A Growing Number of Students with (Dis)abilities Find Support Through Michigan Ross
When Benjamin Cole, BBA ‘20, first visited Michigan Ross, he knew almost instantly it was the business school for him. Diagnosed with autism at age 10, Cole always felt out of place and singled out because of his disability.
“When I was diagnosed, the teachers, while I think they had good intentions, did more harm than good. They isolated me from seventh grade through 11th grade from the rest of the class,” said Cole. “They didn’t know much about it. People perceived me as dumb and assumed I couldn’t learn right. I felt alone.”
Yet, his first visit to Michigan Ross convinced him that his college experience would be much different.
“Ross’ mission, the focus on making a difference through business, represents my values. This is a place full of smart leaders who want to make an impact — that’s what drew me here,” he said. “When I talked to Megan (an admissions officer), she was very helpful and I’ll forever be grateful for that. The first day I came here, I said this is the place I want to go.”
He is part of a growing number of students at Ross who identify as having a disability. What could be considered a disability falls under a large umbrella, from physical impairments such as blindness or inability to walk to mental health illnesses such as depression and anxiety. According to Katy Reeves, Ross Accommodations Coordinator, the increasing number is attributed to the fact that more students have “invisible disabilities” and are more open about needing support for their disabilities.
“Students with depression, ADHD, autism, anxiety, and things related to mental health, who previously didn’t really feel comfortable seeking out services or who just didn’t understand that they could seek disability accommodations, are doing so now,” said Reeves.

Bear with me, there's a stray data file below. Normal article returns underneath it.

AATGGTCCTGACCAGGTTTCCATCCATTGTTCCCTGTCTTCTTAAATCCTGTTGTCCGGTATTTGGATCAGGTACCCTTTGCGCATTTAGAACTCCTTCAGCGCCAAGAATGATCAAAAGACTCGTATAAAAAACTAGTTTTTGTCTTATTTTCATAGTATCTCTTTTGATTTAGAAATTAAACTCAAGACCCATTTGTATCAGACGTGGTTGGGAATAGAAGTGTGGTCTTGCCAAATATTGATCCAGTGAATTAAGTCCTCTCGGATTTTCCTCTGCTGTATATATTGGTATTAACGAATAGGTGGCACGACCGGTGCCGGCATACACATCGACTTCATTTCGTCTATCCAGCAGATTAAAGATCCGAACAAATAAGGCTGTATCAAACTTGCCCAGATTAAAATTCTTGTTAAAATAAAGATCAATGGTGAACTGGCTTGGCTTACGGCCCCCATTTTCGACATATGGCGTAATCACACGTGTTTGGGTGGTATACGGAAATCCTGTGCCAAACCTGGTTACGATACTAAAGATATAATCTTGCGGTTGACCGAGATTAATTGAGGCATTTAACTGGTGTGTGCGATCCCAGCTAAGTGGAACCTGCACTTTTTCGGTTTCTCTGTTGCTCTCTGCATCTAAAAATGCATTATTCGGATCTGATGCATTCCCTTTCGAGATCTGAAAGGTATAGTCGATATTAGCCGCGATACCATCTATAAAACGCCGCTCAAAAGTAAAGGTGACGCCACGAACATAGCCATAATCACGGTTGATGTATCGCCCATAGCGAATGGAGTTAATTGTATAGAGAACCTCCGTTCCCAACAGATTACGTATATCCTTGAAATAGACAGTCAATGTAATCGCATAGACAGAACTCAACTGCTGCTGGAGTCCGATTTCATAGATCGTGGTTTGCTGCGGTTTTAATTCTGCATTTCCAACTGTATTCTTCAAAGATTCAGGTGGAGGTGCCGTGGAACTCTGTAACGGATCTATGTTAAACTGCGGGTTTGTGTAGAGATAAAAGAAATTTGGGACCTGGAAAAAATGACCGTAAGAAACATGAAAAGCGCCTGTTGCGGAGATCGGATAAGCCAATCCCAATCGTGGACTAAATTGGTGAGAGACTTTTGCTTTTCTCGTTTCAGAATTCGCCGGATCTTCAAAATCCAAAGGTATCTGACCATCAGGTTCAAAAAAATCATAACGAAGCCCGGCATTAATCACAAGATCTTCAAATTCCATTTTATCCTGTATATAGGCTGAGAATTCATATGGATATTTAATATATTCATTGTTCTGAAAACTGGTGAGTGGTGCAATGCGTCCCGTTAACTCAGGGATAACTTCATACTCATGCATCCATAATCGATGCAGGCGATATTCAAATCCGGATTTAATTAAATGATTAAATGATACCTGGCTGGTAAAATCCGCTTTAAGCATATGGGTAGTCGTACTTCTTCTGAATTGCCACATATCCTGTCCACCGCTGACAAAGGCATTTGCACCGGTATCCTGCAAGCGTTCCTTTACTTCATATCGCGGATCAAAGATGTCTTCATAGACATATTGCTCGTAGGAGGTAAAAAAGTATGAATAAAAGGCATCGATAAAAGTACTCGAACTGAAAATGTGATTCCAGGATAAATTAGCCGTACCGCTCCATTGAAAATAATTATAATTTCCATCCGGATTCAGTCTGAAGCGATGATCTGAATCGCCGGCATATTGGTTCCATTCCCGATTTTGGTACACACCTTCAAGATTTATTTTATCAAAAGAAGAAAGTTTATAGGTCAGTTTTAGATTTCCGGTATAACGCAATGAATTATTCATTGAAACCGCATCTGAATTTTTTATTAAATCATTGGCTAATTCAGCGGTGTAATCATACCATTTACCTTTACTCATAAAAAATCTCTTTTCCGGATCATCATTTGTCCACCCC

She added that she receives new requests for accommodations every day, which could include extended testing time, taking a test in a study room with a proctor to decrease distractions or having a note taker during classroom instruction. Students must register with the university’s Services for Students with Disabilities office to receive proper documentation prior to connecting with Reeves.
And while normalizing the conversations about disabilities has contributed to more students seeking services, there is still a stigma around students sharing their disabilities with peers, specifically regarding mental health. In a rigorous, competitive environment such as business school, the anxiety around disclosure can be even greater. For example, students may question why another student is taking an exam elsewhere, but Reeves encourages that they have an open mind and understand that their peers are more than capable of doing the work, but may need some extra support to truly thrive.
“Accommodations for students with disabilities is not an advantage,” said Reeves. “It’s really just leveling the playing field and making sure there is equity among all of our students in terms of being able to demonstrate their abilities.”
For Cole, who wants to pursue a career in investment banking, his disability helped him become the individual he is today. “For an autistic individual, it’s better to embrace who you are rather than run away from it,” he said. “You can be whoever you are. I want to be a good role model and make an impact on others.”
For any questions about the accommodations process, you can email email@example.com.